Ayurveda unveils a fascinating correlation between vipaka and gut bacteria, both operating predominantly in the large intestine. Vipaka considered a specific form of digestion in this region, aligns with the action of gut bacteria fermenting undigested particles and producing Short-Chain Fatty Acids (SCFAs). This correlation forms the foundation for understanding the impact of specific vipakas on gut health.

Veerya in Ayurveda

Veerya, often referred to as potency of food or any item we take, represents the inherent power of gastric enzymes active in both the stomach and small intestine. Ayurveda classifies veerya into two categories: ushna, generating heat in the body, and seetha, generating cold. This categorization reflects the dynamic interplay of digestive forces within us.

Correlating Gut Bacteria, Veerya, and Vipaka: & Disease management

The synergy between gut bacteria, veerya, and vipaka unfolds in disease management and overall well-being. Specific vipakas, along with their corresponding veeryas, correlate with certain groups of gut bacteria, influencing digestive and metabolic processes.

Madura Vipaka and Seetha Veerya: the association with Short-Chain Fatty Acid (SCFA) Producing Bacteria

Ingredients with madura vipaka and seetha veerya properties act as prebiotics, stimulating SCFA-producing gut bacteria. These substances, found in cereals, some lentils, organic milk, sweet fruits, and butter, contribute to reducing inflammatory diseases like Systemic Lupus Erythematosus (SLE), IBD, Hyperthyroidism, Pericarditis, Maniac diseases.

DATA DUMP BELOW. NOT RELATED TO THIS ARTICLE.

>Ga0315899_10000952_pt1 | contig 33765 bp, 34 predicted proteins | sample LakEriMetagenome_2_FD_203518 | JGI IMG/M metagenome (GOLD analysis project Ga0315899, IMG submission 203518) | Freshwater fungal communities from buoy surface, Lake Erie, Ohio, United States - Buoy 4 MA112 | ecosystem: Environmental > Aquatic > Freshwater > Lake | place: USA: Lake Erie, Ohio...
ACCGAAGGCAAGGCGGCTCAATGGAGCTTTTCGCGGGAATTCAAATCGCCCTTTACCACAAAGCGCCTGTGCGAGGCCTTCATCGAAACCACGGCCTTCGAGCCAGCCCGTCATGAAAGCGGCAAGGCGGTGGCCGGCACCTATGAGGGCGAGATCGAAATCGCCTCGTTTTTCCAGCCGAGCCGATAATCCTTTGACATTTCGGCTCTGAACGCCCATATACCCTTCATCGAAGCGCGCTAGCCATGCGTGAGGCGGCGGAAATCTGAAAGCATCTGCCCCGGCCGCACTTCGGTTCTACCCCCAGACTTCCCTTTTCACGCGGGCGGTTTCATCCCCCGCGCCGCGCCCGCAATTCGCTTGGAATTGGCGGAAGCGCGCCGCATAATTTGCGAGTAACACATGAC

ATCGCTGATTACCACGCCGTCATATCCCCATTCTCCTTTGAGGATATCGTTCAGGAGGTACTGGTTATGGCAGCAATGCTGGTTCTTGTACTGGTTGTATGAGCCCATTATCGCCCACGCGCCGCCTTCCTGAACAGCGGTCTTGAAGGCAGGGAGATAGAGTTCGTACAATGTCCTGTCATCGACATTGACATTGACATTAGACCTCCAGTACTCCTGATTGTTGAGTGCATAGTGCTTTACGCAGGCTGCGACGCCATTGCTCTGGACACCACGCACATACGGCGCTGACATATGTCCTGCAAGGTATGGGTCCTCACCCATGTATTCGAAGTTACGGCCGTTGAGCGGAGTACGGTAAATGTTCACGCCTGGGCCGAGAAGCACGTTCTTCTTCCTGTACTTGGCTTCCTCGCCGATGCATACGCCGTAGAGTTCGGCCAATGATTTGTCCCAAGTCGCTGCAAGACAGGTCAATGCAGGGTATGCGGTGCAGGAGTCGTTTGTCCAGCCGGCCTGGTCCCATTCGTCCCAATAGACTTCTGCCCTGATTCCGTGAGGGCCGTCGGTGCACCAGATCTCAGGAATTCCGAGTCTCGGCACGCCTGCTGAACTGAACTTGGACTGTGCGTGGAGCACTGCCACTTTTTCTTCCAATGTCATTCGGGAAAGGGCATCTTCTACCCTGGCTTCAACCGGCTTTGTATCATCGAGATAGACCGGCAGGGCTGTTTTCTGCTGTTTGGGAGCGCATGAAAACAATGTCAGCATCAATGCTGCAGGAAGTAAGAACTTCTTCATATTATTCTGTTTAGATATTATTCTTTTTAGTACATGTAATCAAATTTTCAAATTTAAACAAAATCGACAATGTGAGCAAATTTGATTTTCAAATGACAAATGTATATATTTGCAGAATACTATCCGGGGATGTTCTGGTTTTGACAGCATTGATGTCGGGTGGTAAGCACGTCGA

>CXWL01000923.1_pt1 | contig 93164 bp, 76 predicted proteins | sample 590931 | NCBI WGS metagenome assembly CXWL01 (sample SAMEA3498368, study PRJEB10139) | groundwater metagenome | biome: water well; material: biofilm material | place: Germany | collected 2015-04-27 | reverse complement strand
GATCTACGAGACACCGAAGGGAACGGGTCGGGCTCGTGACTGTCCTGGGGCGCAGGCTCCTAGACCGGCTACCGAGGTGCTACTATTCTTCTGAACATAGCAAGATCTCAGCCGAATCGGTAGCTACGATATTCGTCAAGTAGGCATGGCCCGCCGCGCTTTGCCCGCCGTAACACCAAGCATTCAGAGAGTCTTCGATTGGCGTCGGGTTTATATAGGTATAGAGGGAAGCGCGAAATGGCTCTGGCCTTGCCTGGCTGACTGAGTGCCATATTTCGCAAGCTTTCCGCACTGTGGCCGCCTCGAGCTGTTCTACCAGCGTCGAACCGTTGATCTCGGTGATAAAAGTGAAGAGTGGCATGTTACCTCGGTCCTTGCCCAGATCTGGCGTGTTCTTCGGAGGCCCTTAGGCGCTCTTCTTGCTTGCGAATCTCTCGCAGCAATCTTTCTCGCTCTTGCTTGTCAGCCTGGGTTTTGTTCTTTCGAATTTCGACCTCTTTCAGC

Amala Vipaka and Ushna Veerya: the possible correlation with Fermentation-Stimulating Bacteria

Sour fruits, fermented foods like buttermilk, kefir, idly, dosa, and batter kimchi, characterized by amala vipaka and ushna veerya, introduce live bacteria like lactobacillus, act as probiotics.

This supports disease management by enhancing fermentation processes, and reducing metabolic disorders like being overweight and having high cholesterol, due to lack of proper nutrients, PCOD in a lean person.

Kadu Vipaka and Ushna Veerya: relation with Mucin-Degrading Bacteria